Dermpath Diagnosis

Enlarging Nodule on the Thigh

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H&E, original magnification ×40.

A 68-year-old patient presented with an enlarging flesh-colored nodule on the thigh that was positive for cytokeratin 20 and negative for cytokeratin 7.

The best diagnosis is:

cutaneous endometriosis

metastatic adenocarcinoma of the colon

metastatic breast carcinoma

primary cutaneous angiosarcoma

primary cutaneous mucinous carcinoma

The Diagnosis: Metastatic Adenocarcinoma of the Colon

Cutaneous adenocarcinomas are uncommon, whether they present as a primary lesion or metastatic disease. In our patient, the histologic findings and immunohistochemical staining pattern were consistent with metastatic adenocarcinoma of the colon, an uncommon clinical presentation.

Colonic adenocarcinoma can cause cutaneous metastasis in 3% of cases. The most common sites of metastases include the abdomen, chest, and back.1 On histologic examination, hematoxylin and eosin (H&E)-stained sections of cutaneous metastatic adenocarcinoma illustrate a malignant gland-forming neoplasm in the dermis with luminal mucin and necrotic debris (quiz image). The glands are lined by tall columnar epithelial cells with hyperchromatic nuclei. Alternatively, poorly differentiated morphology can be seen with fewer glands and more infiltrating nests of tumor cells.2 Immunohistochemically, colonic adenocarcinoma typically is negative for cytokeratin (CK) 7 and positive for CK20 and caudal type homeobox transcription factor 2 (CDX-2).3

Primary cutaneous mucinous carcinoma is characterized by islands of neoplastic cells floating in pools of mucin (Figure 1). It may be indistinguishable from metastatic mucinous carcinomas of the colon or breast. Immunohistochemistry can be helpful in differentiating metastatic breast vs colon carcinoma. Cytokeratin 7, GATA binding protein 3, gross cystic disease fluid protein 15, and estrogen receptor will be positive in carcinomas of the breast and will be negative in colonic adenocarcinomas.4-6 Furthermore, lesional cells in metastatic adenocarcinoma of the colon are positive for CDX-2 and CK20, while those in metastatic carcinoma of the breast are negative.2 Immunohistochemistry also can differentiate primary cutaneous carcinoma from metastatic adenocarcinoma. When used in combination, p63 and podoplanin (D2-40) offer a highly sensitive and specific indicator of a primary cutaneous neoplasm, as both demonstrate either focal or diffuse positivity in this setting. In contrast, these stains typically are negative in metastatic adenocarcinomas of the skin.7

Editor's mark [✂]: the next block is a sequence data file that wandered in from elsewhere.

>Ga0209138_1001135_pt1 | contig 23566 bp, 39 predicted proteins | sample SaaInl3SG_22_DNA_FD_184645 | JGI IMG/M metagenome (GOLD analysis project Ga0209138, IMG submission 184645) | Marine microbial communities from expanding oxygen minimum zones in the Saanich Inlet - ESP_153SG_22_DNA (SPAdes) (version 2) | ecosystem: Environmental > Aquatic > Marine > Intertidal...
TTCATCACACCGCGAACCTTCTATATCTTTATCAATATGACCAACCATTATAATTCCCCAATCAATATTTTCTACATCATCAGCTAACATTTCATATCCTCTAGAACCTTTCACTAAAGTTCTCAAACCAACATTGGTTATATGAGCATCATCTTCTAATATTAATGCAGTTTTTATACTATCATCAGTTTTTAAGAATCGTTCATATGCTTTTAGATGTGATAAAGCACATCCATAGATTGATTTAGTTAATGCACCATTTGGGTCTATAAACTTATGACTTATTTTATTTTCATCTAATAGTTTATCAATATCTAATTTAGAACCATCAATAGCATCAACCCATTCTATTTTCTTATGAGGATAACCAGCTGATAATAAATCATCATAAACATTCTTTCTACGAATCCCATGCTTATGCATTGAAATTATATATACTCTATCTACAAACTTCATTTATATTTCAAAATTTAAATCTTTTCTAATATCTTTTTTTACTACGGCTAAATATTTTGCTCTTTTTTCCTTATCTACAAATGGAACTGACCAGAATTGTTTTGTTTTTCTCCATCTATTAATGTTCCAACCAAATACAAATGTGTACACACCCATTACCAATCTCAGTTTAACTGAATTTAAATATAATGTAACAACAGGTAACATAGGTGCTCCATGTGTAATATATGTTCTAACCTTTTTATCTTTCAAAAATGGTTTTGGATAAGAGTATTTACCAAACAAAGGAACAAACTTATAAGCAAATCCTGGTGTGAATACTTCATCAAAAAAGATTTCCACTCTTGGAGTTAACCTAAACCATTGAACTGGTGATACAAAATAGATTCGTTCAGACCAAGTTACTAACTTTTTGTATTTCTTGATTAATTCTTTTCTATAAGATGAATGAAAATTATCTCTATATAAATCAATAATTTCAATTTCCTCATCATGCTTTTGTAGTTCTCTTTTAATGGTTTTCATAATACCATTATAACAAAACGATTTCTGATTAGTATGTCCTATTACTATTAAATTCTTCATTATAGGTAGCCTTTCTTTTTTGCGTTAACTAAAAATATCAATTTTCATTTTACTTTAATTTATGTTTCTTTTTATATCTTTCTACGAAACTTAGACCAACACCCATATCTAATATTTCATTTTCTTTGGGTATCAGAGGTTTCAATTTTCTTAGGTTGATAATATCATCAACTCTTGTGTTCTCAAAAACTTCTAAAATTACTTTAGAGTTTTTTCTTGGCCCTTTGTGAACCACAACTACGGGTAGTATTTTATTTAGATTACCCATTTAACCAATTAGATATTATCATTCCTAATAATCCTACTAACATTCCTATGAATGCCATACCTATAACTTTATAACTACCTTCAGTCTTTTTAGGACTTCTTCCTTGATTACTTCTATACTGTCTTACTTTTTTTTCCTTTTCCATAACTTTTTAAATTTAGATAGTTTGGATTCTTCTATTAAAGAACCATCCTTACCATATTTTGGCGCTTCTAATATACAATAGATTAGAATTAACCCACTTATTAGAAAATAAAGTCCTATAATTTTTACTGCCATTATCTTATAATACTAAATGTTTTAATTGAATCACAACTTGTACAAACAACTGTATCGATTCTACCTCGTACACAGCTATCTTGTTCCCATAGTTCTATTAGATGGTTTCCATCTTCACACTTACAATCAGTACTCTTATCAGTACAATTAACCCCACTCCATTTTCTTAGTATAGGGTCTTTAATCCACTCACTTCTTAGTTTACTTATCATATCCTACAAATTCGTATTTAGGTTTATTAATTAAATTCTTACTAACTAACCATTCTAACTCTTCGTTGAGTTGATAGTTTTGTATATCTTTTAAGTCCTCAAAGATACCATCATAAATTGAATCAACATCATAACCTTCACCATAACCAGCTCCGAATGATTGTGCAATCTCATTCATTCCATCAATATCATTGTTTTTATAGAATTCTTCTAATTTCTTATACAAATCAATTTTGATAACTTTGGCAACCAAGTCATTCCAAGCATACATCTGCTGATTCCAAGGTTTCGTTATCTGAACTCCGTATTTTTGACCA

Figure 1. Primary cutaneous mucinous carcinoma. Pools of mucin are present within the dermis with islands of malignant tumor cells, ample cytoplasm, and nuclear pleomorphism (H&E, original magnification ×100).

Endometriosis affects 1% to 2% of all reproductive-age females, of which extrapelvic manifestations account for only 0.5% to 1.0% of cases.8 Histologically, extrapelvic endometriosis is characterized by the triad of endometrial-type glands, endometrial stroma, and hemorrhage or hemosiderin deposition (Figure 2). The glands can enlarge and demonstrate architectural distortion with partial lack of polarity. These features initially can be concerning for adenocarcinoma, but on closer examination, nuclear morphology is regular and mitoses are absent.8,9 The diagnosis usually can be rendered with H&E alone; however, immunohistochemical stains for CD10 and estrogen receptor can highlight the endometrial stroma.10 Furthermore, endometrial glands will stain positive for paired box gene 8 (PAX8), a marker that is not expressed within the gastrointestinal tract and associated malignancies.11